There is very good provision of science subjects for Leaving Certificate with Physics, Chemistry and Biology offered to students. There is currently one class group in each of Physics and Chemistry and four class groups in Biology. There is currently good uptake of Physics.


Time allocation to Science at junior cycle and Physics at senior cycle is in line with syllabus recommendations with the exception of first-year Science where students are allocated one double and one single class period per week. This time deficit should be addressed. At senior cycle, Physics is allocated one double and three single class periods. There is good access to laboratories for all physics classes.


The college has three science laboratories, two of which are located adjacent to each other. The physics and biology laboratories have adjoining preparation rooms while the chemistry laboratory does not have such a facility. The laboratories are very well stocked and maintained. The college employs the services of a laboratory technician with clearly documented duties. The college has recognised the need for modern science facilities. Therefore, a new science block with five science laboratories is planned.


Each laboratory is equipped with a data-projector, computers and with wireless broadband. In addition, science teachers make use of the college’s general information and communications technology (ICT) facilities including the multimedia room with interactive whiteboard. The library also houses science and physics resources including books and DVDs.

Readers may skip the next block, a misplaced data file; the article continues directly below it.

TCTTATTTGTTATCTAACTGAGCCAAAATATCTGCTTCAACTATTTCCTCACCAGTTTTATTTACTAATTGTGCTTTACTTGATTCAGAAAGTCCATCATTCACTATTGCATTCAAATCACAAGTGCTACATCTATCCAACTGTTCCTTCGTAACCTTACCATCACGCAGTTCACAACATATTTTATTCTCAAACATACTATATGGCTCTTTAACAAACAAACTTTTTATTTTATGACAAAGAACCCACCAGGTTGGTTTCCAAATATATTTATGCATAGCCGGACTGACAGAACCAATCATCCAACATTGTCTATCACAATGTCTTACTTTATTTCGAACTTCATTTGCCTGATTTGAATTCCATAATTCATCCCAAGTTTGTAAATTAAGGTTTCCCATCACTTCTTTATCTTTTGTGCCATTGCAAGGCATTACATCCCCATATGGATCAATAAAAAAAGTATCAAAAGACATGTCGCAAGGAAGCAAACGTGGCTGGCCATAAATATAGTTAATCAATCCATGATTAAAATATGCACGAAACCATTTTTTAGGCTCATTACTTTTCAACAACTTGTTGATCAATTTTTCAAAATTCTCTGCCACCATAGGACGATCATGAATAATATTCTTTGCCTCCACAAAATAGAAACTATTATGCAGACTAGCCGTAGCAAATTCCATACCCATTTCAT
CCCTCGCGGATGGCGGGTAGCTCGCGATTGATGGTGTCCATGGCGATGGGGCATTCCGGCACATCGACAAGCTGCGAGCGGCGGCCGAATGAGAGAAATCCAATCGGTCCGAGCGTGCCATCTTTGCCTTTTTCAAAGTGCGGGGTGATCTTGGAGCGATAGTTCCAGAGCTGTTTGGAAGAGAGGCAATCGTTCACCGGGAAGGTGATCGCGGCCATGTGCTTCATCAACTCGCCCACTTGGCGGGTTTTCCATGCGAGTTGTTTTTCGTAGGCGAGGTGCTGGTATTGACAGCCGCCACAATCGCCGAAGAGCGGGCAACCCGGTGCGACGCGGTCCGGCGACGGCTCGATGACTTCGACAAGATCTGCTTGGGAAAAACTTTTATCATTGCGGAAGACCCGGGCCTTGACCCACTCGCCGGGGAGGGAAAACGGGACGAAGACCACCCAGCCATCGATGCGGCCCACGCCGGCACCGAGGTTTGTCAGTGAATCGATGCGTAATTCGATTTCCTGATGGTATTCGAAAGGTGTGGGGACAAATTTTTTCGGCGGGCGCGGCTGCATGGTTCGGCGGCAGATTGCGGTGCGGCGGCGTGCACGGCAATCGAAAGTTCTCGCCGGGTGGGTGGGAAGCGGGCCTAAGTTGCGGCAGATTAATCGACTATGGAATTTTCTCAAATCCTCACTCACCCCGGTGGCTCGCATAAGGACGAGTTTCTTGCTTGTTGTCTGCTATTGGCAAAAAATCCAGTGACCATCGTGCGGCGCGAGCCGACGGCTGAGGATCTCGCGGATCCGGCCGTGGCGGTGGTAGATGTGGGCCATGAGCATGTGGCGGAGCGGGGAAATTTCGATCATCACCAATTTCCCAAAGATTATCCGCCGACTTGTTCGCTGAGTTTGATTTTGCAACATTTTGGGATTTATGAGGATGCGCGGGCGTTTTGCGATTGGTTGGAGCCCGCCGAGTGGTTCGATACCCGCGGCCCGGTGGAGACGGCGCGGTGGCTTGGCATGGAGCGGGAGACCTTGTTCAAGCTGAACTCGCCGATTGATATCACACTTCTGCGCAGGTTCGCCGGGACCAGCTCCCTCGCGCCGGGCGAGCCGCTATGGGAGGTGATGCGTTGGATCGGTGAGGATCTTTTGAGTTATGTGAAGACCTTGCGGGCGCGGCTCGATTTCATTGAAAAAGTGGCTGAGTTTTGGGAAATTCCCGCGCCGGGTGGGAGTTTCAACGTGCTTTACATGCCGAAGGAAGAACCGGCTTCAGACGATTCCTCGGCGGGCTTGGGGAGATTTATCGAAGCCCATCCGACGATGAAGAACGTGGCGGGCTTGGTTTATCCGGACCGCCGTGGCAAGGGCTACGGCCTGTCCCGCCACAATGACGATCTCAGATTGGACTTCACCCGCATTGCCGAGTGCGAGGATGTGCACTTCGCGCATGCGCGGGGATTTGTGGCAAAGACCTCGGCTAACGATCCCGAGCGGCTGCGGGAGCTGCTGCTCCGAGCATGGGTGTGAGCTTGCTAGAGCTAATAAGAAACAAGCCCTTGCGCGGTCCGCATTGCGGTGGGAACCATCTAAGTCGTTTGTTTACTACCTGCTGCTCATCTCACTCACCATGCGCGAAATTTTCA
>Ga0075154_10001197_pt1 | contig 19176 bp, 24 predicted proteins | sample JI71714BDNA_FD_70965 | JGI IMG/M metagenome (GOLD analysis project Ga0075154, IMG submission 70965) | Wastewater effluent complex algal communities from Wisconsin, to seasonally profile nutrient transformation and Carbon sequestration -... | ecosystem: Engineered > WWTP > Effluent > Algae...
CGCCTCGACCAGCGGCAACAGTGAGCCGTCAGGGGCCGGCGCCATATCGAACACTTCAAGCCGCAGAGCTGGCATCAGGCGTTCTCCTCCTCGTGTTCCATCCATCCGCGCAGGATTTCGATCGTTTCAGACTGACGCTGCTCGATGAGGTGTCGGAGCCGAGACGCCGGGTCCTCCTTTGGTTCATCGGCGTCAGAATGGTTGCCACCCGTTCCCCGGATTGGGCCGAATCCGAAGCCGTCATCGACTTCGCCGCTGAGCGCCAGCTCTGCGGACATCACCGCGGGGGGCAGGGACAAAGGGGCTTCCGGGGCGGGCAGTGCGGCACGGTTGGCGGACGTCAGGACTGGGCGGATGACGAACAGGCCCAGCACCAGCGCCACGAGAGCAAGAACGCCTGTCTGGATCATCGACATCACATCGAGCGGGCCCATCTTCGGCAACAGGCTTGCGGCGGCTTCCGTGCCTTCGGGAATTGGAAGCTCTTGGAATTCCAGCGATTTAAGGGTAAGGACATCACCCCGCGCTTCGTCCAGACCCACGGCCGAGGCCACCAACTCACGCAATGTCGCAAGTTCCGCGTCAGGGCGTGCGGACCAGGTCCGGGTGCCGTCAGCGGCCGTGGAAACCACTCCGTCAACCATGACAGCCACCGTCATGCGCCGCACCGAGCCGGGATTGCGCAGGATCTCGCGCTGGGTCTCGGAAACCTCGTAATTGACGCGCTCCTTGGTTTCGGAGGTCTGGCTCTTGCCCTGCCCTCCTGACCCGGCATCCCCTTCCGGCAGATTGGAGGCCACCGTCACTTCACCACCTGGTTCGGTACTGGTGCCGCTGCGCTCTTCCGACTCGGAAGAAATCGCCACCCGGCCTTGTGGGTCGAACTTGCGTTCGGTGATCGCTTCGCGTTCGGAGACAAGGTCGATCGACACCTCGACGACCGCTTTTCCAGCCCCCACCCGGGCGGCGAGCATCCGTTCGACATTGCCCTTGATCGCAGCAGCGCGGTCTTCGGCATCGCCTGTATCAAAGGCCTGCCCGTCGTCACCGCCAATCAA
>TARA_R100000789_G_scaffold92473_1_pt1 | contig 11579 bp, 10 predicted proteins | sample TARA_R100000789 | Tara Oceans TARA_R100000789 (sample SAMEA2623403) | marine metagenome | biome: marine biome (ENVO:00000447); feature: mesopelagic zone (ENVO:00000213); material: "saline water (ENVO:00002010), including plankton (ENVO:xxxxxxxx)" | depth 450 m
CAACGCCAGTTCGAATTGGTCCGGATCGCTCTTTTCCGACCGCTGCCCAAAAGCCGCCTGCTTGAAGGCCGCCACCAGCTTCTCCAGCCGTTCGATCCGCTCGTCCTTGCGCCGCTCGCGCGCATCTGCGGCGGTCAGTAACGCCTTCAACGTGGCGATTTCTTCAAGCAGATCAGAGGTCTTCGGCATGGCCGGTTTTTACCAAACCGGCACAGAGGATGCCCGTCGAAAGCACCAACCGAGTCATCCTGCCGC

Physics teachers regularly attend available in-service. Continuous professional development (CPD) is well supported by school management and teachers receive support in pursuing further studies and in membership of a professional organisation.


The college’s health and safety statement was reviewed in 2007 and an audit of science facilities was carried out in 2008. It is appropriate that the science teachers were consulted in this process. Very good safety practices were observed in lessons. Laboratory rules were on display and health and safety forms a core component of the physics plan. The chemistry laboratory does not currently have storage facilities for chemicals, and chemicals were stored in locked laboratory presses at the time of the evaluation. The school is encouraged to upgrade chemical storage facilities in line with Department guidelines.